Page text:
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Foresters have helped to preserve a Bronze Age burial mound dating back hundreds of years before the birth of Jesus.
The ancient burial ground – called a barrow – overlooking the village of Llwynygog in Hafren Forest was surrounded by trees whose roots threatened to disturb the surface and soil structure of the site.
But now Forestry Commission Wales has cleared the encroaching trees to protect the burial mound – known as Clap Mawr Barrow – and restore the structure to how it might have looked 4,000 years ago.
FC Wales worked closely with archaeologists from CADW, the Welsh Assembly Government’s historic environment service, during the operation to remove the trees from the mound dating back to the Bronze Age, which ran from 2,300 to 800 BC.
The construction of a barrow above a tomb all those years ago would have required a huge amount of effort from the community and, along with human bodies, might have contained possessions such as pots and jewellery.
This well-preserved round barrow is one of a group of seven scattered across the landscape around Llwynygog, to the west of Staylittle. The loosely grouped “prehistoric cemetery” reflects the importance of the area during the Bronze Age, potentially over a sustained period of time.
Julian Barnes, FC Wales Planning Forester, visited the site several times before the trees were felled to agree the best approach to the delicate task with Ian Halfpenney from CADW.
“I was amazed when I visited the site after the felling to see how much the mound stood out in the landscape, and was pleased to have been involved in looking after an important part of Welsh heritage,” said Julian.
“Once the trees were removed it became glaringly obvious that the barrow had been deliberately placed in this specific spot to make it a focal point from all across the valley.”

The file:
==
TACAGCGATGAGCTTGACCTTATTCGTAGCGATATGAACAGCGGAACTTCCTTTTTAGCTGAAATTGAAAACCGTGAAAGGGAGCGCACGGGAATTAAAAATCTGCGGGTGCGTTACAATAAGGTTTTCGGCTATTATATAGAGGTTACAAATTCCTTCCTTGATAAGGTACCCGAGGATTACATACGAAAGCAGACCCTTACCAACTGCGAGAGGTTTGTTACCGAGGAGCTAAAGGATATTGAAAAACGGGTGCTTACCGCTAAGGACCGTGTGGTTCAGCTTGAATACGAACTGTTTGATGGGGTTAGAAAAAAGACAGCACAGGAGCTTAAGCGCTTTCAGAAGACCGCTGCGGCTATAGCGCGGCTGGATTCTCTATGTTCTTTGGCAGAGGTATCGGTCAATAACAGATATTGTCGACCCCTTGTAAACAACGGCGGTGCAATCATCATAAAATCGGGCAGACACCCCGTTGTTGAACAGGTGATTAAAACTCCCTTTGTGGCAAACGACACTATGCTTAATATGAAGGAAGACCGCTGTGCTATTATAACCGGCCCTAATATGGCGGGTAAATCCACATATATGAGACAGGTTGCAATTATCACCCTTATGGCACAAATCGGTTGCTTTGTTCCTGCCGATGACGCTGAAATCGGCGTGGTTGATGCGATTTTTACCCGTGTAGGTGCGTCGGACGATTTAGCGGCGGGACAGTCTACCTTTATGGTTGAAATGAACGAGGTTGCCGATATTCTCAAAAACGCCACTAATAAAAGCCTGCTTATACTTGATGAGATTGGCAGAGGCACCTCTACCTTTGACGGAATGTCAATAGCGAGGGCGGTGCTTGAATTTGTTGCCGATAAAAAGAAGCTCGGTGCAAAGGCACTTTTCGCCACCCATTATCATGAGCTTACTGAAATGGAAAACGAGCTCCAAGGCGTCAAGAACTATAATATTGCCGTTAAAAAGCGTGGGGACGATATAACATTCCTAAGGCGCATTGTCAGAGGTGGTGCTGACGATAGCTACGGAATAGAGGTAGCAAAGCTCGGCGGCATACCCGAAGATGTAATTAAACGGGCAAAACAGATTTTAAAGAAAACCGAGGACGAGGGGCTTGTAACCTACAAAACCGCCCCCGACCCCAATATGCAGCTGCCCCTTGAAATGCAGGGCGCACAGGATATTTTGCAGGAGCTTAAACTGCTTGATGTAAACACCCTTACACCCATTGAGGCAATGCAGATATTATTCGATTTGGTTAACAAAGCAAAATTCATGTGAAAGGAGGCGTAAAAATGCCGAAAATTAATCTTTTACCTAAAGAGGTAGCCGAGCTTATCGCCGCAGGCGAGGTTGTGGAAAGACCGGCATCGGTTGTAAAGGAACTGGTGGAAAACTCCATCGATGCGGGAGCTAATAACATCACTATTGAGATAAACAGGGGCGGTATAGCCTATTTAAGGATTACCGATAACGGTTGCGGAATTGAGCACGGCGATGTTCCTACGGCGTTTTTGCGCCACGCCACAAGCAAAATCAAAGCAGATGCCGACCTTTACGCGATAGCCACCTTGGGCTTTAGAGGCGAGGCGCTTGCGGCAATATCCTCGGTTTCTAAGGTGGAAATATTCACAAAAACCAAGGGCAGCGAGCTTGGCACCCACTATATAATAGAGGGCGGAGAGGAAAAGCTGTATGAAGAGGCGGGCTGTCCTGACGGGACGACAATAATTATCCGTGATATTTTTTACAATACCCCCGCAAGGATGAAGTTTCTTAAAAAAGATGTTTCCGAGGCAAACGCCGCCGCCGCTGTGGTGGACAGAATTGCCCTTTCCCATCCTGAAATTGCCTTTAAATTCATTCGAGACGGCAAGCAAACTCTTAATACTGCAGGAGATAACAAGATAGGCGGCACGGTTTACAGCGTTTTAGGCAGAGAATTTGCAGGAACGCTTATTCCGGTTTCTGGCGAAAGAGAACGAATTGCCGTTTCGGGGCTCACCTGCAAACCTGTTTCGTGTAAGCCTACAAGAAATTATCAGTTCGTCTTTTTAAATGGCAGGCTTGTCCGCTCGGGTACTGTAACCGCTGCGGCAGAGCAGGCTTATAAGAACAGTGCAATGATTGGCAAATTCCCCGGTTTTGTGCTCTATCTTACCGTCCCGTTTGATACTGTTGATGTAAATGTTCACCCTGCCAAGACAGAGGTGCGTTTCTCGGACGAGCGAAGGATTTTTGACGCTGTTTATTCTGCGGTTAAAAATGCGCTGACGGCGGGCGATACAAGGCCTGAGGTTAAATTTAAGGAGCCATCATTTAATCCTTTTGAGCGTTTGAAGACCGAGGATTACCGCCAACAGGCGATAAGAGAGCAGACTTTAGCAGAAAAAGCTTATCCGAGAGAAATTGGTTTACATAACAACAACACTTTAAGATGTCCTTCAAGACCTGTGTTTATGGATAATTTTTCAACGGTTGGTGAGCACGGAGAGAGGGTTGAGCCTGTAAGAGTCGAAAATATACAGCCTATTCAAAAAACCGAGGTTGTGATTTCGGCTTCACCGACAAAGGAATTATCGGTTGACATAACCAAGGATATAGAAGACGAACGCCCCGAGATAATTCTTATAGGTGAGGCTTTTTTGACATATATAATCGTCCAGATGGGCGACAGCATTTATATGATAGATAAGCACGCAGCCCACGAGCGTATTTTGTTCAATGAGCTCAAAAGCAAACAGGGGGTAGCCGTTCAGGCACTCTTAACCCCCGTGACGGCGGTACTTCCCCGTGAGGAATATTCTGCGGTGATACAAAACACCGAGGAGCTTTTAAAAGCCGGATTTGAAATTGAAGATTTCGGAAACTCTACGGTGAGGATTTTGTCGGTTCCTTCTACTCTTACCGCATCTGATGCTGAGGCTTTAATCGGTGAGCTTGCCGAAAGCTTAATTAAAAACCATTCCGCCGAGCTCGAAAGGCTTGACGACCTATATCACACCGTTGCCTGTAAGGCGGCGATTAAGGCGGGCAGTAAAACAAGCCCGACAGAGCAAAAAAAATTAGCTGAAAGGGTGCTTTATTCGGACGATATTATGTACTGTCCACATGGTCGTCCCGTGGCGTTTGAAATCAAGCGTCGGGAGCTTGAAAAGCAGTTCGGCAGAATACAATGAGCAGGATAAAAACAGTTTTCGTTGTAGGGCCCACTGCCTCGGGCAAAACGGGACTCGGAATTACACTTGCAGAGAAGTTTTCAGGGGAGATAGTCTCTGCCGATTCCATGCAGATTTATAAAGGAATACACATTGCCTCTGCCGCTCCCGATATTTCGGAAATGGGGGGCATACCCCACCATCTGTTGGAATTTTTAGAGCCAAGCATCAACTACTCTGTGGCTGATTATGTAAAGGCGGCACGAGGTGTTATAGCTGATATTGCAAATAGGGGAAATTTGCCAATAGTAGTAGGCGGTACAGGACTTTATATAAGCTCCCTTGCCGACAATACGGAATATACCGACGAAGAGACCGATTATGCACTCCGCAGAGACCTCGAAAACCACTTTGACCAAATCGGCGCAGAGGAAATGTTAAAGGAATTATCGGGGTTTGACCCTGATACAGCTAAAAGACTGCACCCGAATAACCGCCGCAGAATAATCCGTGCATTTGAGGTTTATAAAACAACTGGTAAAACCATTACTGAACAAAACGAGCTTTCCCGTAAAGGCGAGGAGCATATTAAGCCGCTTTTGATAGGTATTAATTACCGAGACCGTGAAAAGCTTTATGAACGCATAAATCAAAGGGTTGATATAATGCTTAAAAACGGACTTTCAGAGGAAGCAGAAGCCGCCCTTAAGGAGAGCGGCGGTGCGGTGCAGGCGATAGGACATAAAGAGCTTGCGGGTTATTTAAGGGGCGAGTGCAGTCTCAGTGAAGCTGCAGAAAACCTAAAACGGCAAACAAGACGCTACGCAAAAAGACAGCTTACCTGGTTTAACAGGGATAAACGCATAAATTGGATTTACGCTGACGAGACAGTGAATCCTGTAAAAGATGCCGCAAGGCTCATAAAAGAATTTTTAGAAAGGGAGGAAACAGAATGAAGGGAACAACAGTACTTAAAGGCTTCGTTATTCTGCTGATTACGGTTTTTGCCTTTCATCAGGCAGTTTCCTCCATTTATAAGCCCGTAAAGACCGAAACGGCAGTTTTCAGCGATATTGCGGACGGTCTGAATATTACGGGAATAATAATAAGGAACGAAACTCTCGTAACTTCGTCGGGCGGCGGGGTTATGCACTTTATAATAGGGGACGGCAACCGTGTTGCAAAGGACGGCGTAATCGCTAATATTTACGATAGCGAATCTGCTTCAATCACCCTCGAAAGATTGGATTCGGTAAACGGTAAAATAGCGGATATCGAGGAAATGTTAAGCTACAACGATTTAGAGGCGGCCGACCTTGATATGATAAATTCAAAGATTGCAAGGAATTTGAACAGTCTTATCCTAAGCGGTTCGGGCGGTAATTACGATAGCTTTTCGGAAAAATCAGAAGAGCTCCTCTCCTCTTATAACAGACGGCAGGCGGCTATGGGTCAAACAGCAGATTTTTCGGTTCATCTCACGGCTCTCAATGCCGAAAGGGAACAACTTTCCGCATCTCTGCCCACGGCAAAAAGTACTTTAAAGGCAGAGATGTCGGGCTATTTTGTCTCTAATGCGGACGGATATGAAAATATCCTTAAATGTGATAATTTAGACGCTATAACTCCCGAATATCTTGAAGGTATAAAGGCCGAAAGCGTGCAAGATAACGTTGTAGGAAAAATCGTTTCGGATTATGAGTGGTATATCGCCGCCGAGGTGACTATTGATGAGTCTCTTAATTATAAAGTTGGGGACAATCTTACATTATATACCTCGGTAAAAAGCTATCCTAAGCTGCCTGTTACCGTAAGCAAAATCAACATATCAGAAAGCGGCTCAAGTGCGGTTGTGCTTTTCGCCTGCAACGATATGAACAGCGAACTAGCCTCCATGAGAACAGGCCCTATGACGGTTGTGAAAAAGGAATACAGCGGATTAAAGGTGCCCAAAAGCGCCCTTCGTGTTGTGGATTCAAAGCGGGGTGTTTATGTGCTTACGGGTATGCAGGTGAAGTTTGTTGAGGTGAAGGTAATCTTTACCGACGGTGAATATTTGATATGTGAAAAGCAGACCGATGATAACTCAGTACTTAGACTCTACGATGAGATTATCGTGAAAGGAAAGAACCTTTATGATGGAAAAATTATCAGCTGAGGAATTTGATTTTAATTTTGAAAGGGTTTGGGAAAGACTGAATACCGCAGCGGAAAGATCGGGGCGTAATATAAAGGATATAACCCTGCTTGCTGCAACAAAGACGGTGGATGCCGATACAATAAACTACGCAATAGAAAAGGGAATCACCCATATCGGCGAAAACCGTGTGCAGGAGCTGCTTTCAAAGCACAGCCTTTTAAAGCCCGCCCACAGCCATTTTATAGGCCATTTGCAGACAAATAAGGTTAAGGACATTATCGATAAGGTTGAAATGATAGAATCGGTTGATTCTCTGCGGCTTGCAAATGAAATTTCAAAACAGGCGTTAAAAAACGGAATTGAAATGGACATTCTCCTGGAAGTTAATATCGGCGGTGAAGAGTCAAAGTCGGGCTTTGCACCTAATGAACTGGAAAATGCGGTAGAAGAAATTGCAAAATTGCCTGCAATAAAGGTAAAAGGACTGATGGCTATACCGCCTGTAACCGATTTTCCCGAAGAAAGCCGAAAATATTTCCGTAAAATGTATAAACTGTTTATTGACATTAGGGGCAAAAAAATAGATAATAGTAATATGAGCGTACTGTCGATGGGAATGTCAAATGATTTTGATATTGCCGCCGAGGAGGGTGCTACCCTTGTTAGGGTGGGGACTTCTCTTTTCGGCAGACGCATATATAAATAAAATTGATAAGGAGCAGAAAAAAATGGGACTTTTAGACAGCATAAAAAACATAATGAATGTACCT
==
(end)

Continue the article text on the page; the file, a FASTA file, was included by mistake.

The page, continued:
CADW’s Will Davies said the removal of the trees around the Clap Mawr barrow had re-established it as a prominent member of the group, clearly visible on the skyline from the west and north, as was almost certainly the intention of its prehistoric builders.
“The managed Forestry Commission clearance of the Clap Mawr barrow stands as a prime example of how the needs of agriculture and conservation can be balanced to enhance a fine monument in an active woodland setting,” he added.
Forestry Commission Wales now plans to replant broadleaved trees on the site to reflect the special landscape character of the surrounding countryside, but a buffer area around the mound itself will be kept clear.
“This will mean that the barrow will be visible from the south, giving potential for the many visitors who visit Hafren to see it as they travel through the forest,” said Julian.
The barrow is a Scheduled Ancient Monument, meaning it is protected by law and classified among the best examples of ancient monuments in Wales, despite its inconspicuous appearance.
NOTES TO EDITORS
About 14% of Wales is covered by woodlands. Of this, 38% (126,000 hectares/311,000 acres) is owned by the Welsh Assembly Government.
Forestry Commission Wales is the Welsh Assembly Government’s department of forestry and manages these woodlands on its behalf.
For more information on conservation work in the Hafren forest, contact Julian Barnes on 0300 068 0300, mobile 07836708997.
More information on the woodlands of Wales is available on www.forestry.gov.uk/wales
Cadw is the historic environment service of the Welsh Assembly Government and aims to protect the historic environment of Wales by working with partners and private owners.
Media enquiries to Forestry Commission Wales Information Officer Clive Davies on 0300 068 0061, mobile 07788 190922.